[dc]“W[/dc]e Are The People” is a powerful phrase often used to support revolution against tyrannical authority. It may first have been employed by the German Georg Büchner in his 1835 play about the French Revolution, “Danton’s Death”, shouted by a revolutionary citizen. The idea that the people are the ultimate political authority was itself revolutionary in the late 18th century. Against the inherited power of kings, who claimed sanction from God, revolutionaries in France and America asserted the right of the people to govern itself.
The men who signed our Declaration of Independence acted “by Authority of the good People of these Colonies”. “We the People”, written in enormous letters, begins our Constitution. Not all people were part of The People. Our Constitution refers to slaves as “other persons” counted as three-fifths of a full person, most Native Americans did not count at all, and women were not mentioned anywhere.
Since then, the argument that the people are the only legitimate authority has spread across the globe, used both to defend democracy and to justify dictatorship. Extremes of right and left claimed to represent the people, but used exclusive definitions of who the people were. The Nazis said they were creating a “Volksgemeinschaft”, a “people’s community”, which only included genetically healthy “Aryans”. All others should be killed. After World War II, Communist China and most Eastern European Communist states called themselves “People’s Republics”, but the only people who counted were Party members with the correct ideology.
When crowds in Leipzig began demonstrating against the East German version of communism in 1989, they adopted the slogan “Wir sind das Volk” to convince the heavily armed police not to shoot at them. Within a week, the number of protesters in Leipzig reached over 100,000. They and tens of thousands of marchers in other East German cities carried banners saying “Wir sind das Volk”. This claim of ultimate sovereignty, backed up by mass demonstrations, brought down Communist governments in Eastern Europe.
The 21st-century liberal consensus is that unity of all kinds of different people is the correct goal. The people is an expansive and welcoming body in the sense of the verses inscribed on the Statue of Liberty.
This version of “the people” echoes earlier struggles against authoritarian governments, bringing together people from below to fight the powers above. “We are the people” united classes, genders and ethnicities to collectively look up at rulers and attack their legitimacy. The 21st-century liberal consensus is that unity of all kinds of different people is the correct goal. The people is an expansive and welcoming body in the sense of the verses inscribed on the Statue of Liberty.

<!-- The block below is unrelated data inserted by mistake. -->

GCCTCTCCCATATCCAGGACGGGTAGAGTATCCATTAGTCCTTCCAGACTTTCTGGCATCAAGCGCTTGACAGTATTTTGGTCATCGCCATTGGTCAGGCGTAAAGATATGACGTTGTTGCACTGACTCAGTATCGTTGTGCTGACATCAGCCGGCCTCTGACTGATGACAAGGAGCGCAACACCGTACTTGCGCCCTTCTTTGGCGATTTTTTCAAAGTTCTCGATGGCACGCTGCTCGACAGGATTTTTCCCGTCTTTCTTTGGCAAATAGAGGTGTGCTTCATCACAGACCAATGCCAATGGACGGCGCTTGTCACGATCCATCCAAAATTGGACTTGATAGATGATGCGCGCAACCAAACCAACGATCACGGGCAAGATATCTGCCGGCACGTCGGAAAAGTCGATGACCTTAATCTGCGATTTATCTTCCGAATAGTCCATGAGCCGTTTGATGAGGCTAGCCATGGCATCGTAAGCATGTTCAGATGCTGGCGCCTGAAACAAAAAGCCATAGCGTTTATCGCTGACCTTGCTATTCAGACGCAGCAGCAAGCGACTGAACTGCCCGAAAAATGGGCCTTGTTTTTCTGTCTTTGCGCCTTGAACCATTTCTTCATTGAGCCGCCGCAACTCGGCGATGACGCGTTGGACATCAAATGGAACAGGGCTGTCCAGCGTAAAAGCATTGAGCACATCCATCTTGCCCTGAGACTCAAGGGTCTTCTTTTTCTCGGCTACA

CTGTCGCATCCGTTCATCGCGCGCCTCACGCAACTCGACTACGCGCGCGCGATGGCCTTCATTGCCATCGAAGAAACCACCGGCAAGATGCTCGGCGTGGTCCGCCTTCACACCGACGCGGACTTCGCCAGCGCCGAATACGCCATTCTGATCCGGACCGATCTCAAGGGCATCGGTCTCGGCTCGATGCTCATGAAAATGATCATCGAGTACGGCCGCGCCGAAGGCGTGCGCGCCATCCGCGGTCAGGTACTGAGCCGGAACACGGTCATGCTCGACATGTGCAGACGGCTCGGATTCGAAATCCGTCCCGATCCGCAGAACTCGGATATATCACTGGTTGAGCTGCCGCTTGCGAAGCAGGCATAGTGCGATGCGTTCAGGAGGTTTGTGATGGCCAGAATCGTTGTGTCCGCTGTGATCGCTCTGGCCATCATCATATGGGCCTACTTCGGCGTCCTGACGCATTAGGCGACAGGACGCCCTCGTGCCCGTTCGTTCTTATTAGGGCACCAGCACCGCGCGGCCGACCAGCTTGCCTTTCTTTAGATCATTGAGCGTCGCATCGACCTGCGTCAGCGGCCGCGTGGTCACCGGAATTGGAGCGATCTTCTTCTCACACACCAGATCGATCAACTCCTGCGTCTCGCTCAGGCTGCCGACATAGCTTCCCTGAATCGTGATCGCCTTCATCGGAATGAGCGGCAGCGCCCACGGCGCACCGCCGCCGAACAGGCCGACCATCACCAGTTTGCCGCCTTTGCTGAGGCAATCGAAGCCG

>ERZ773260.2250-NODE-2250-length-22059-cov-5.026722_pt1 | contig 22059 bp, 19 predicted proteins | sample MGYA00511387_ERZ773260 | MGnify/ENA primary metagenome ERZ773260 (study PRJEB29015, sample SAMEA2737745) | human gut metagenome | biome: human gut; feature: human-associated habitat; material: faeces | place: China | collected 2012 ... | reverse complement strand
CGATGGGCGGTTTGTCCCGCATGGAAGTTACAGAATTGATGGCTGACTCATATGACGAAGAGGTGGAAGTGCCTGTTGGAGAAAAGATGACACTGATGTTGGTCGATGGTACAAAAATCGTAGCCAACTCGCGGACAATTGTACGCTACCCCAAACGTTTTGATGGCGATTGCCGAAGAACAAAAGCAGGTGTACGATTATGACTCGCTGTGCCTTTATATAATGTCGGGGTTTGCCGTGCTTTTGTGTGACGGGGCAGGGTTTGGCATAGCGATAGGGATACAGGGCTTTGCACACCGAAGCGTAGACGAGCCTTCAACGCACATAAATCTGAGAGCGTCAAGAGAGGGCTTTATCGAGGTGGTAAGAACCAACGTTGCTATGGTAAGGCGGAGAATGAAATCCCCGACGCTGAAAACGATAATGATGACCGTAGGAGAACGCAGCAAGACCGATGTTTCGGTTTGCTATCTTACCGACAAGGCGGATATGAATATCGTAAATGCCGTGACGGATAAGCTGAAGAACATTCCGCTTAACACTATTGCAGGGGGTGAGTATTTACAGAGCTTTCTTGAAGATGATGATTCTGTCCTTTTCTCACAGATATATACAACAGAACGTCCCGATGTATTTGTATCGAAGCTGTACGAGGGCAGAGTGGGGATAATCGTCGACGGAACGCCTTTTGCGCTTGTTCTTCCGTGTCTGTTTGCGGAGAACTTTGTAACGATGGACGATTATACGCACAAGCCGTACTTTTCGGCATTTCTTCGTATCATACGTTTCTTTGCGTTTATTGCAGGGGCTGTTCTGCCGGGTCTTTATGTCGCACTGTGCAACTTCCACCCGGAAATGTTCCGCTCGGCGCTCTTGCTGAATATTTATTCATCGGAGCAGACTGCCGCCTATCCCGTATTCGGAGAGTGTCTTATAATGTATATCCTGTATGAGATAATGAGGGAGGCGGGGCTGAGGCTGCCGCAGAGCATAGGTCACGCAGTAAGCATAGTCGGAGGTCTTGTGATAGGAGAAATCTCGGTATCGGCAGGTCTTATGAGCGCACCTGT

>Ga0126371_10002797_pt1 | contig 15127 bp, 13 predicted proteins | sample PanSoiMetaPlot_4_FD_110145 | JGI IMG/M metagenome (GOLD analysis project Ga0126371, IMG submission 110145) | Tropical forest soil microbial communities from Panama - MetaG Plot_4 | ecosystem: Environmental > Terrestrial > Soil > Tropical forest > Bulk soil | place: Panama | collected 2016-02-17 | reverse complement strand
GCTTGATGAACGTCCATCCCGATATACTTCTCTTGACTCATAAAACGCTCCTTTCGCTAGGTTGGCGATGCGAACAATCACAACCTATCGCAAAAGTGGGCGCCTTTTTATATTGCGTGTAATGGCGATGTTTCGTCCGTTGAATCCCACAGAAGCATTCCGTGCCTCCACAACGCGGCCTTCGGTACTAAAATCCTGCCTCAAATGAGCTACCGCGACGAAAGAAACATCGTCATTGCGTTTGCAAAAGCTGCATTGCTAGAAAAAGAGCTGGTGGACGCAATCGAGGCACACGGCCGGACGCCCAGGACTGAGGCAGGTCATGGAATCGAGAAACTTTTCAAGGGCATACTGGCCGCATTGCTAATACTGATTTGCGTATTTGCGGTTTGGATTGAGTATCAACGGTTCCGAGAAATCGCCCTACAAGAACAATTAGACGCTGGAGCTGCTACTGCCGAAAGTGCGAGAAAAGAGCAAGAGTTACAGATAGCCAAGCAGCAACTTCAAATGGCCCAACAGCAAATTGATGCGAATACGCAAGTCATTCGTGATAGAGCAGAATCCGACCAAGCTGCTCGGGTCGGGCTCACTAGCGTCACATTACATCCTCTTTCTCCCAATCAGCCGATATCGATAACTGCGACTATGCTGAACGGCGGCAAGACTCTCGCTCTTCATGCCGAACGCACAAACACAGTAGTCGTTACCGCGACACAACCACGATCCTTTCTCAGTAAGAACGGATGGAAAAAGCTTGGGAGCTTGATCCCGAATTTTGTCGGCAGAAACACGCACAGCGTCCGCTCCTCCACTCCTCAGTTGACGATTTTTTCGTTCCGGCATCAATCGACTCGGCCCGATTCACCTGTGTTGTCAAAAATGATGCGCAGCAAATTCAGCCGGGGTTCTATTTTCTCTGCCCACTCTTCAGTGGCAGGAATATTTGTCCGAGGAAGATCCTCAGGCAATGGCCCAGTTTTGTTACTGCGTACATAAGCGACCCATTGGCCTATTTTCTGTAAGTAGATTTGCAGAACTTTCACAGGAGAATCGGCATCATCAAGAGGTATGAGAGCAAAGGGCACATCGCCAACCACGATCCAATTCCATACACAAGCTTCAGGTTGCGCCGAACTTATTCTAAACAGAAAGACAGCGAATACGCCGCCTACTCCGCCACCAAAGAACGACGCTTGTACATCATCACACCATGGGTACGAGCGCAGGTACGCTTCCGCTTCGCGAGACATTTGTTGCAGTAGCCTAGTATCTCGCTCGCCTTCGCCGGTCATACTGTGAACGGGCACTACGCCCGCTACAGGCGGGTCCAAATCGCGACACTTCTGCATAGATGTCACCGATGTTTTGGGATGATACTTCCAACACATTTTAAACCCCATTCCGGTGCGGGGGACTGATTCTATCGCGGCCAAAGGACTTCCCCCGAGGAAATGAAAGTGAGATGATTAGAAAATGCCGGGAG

Conservatives, on the other hand, argue that the people is a fixed and homogeneous category, defined by nationality, biology, and heritage. Those who don’t belong can never belong. The genocidal methods of 19th-century American governments towards Native Americans, expanded by the Nazis and their allies in Europe, are no longer acceptable. Conservatives these days prefer deportation, which was the Nazis’ favored method in their first few years in power, when hundreds of thousands of Poles and Jews were forced out of Germany.
Under the guise of “populism”, conservatives seem to attack “elites” from below, but actually focus on attacking social groups regarded as different from above. In Trump’s America and in many European countries, right-wing political formations of white Christians attack immigrants, those with darker skin, Muslims and sometimes Jews as not belonging to “the people”. In these cases, “we the people” look down on already subordinated groups, blame them for the ills of society, and try to exclude them.
The far right German group Patriotic Europeans Against the Islamization of the West, or PEGIDA, has adopted the slogan “Wir sind das Volk” to support their attacks on Muslims. Their founder, Lutz Bachmann, called immigrants “trash” and “cattle”. The right-wing Alternative for Germanyattacks the large Turkish minority. The new conservative German interior minister said that Islam does not belong in Germany.
Closer to home, two women were arrested in Arizona last week after they filmed themselves insulting Islam and stealing items from a mosque. They shouted at a man coming out of the mosque, “We’re coming after you, we the people. That’s right, you guys are on your way out.”
Many Republicans appear to believe that the minority who support them are the only legitimate people. Rick Saccone, candidate for Congress in Pennsylvania, spoke last week about “the other side”, the Democrats: “They have a hatred for our president. And I tell you, many of them have a hatred for our country....They have a hatred for God.”
Saccone lost, but I looked in vain for any Republican politician who rejected Saccone’s comments. No Republican leader has the courage of John McCain, who corrected a supporter who said she couldn’t trust Barack Obama because he was an Arab. McCain said, “No, ma’am.... I want everyone to be respectful ... because that’s the way politics should be conducted in America.” When a man at a Trump rally in 2015 said Muslims were a problem in America and Obama was a Muslim, Trump responded, “Right.”
That’s the way politics are conducted by conservatives in America today. Only we the people can change that.
Taking Back Our Lives